Tuesday, September 9, 2014

"Goodbye Horses"

I got off at the 1st Avenue L stop last night to head to Linda Simpson's "Drag Explosion" show at the Wild Project. I walked over to A and was shocked by the empty space on the southeast corner of 14th and A. Had it been that long since I have walked around the East Village that I didn't see the process of these buildings come down?

I know those businesses had slowly been bought out and vacated - the gritty bodega on the corner where years and years ago I bought beer to bring to Erica's apartment when she was living in Stuy Town; the fantastically divey Blarney Cove; and a 99 cent store I believe. However, it was still shocking to see this expanse of openness where buildings used to be, where buildings that were maybe three or four stories tall stood, blending in with the rest of the neighborhood. It's not the emptiness so much that upset me but thoughts of what were sure to fill it. I haven't seen the plans for what's going up there but I have a pretty good idea - the same type of ugly, giant condo complexes that pop up everywhere, erasing slowly parcel by parcel the character of this city, probably too tall for the neighborhood, probably made of glass and metal and not the brick that everything else in the neighborhood is made from.

I walked down A thinking of bars that used to be there, of Boysroom when it was on 13th and A, where there is now some straight beer bar, one of many on the block. I thought of the Cock when it used to be on 12th and A. I walked past guys in suits that made no space on the sidewalk for me. I walked past young professional women that were hanging outside of an expensive looking wine bar, Cork n' Fork. I hated them. I hated this East Village. I hated these people responsible for this. I walked past an entirely too bright 7-11 and nearly lost my shit at that point.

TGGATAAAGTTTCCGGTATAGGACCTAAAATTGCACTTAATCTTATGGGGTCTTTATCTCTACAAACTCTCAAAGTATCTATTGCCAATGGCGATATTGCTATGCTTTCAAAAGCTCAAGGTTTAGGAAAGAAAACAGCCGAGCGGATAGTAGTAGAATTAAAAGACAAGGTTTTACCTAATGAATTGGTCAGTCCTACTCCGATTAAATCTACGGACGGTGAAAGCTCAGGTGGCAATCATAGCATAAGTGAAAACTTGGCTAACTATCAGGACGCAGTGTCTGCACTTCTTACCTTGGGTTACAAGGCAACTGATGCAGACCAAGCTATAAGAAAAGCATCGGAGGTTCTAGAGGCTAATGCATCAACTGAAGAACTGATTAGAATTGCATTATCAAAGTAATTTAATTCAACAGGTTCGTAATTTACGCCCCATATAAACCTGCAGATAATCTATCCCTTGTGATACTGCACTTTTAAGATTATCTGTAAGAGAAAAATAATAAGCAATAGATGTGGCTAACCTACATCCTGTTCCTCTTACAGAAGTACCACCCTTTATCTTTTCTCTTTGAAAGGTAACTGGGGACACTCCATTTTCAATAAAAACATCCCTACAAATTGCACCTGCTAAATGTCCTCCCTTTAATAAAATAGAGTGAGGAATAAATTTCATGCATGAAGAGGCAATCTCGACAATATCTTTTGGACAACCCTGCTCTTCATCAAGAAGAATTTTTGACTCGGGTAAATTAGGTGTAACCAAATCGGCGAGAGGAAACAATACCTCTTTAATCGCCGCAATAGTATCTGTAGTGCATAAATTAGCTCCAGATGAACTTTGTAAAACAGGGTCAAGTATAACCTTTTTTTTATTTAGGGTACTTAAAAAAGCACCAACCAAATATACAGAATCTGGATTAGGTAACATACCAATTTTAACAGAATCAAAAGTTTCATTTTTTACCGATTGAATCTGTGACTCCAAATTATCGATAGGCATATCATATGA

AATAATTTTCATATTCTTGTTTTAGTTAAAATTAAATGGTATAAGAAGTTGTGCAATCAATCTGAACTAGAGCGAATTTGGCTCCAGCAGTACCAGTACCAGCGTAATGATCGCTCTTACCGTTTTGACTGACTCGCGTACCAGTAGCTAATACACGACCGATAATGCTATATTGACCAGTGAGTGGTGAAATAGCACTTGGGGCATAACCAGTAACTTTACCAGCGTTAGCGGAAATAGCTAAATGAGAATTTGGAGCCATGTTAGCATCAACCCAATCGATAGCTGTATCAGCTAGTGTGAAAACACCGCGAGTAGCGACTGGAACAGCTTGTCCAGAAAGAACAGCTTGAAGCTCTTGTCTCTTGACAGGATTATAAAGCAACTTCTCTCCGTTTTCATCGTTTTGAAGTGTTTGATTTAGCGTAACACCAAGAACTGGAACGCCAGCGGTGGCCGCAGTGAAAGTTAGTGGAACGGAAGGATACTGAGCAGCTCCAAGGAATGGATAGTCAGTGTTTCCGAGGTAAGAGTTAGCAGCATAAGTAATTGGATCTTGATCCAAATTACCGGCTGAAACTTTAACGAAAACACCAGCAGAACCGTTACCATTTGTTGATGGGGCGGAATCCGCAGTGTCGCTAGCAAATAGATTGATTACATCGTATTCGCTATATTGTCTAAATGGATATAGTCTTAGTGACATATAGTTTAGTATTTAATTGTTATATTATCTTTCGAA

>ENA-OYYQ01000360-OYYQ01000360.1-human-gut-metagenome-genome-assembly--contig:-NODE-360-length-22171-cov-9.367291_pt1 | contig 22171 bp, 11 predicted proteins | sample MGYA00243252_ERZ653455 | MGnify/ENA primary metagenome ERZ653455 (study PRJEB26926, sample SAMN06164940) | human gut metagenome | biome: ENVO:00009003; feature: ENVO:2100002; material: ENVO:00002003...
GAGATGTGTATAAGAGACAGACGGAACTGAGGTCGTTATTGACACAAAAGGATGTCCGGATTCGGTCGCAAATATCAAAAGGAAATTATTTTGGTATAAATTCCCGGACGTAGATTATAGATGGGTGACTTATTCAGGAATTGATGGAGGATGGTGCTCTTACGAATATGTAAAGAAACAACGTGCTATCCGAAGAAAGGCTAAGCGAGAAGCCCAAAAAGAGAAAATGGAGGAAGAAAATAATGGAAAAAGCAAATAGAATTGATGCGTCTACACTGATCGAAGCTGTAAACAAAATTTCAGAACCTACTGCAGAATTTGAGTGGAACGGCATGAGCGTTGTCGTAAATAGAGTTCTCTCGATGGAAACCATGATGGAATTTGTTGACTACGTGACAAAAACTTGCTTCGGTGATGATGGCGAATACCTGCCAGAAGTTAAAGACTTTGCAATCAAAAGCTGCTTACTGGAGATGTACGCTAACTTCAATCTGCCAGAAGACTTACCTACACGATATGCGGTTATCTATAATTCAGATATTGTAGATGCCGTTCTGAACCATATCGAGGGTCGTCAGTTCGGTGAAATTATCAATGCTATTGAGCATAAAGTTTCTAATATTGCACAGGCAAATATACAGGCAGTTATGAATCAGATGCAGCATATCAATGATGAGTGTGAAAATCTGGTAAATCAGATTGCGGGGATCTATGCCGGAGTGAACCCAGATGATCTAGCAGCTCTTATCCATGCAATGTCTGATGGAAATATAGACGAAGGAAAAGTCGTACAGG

I soldiered on, buying a pack of cigarettes at a bodega to steady me.

Linda's show was good and it paired all too well with the thoughts I had been having on my walk there about the changes that have happened to the East Village in the 11 years I have been here. She took it back much further, took it back to the eighties, and mourned the changes since then. The show was an elegy for a period of time, a moment, and a particular culture that doesn't exist anymore. She showed relics from this place, snapshot photos she had taken over the years presented as a slideshow. It's always such a treat to see visual evidence of these times, to get a glimpse of what things were like. Linda called this time B.C. (before cellphones) and joked about how it was such a more fun time because people actually went out to meet people and have fun. She joked about it because sometimes that's the best way to deal with tragedy, with the loss of something so essential and beautiful. I am often sad that I didn't live more in a time before cellphones. I didn't have a cellphone until I moved to New York in 2003 and even then it was a shitty flip phone and those years before the iPhone was introduced were my favorite years in New York. Bar culture was so different then. Everything about life was. It was before everyone stared at screens during any moment of boredom, during any moment in which chance encounters or something unknown might happen. Protect yourself, close yourself off, quick, look at something on your phone.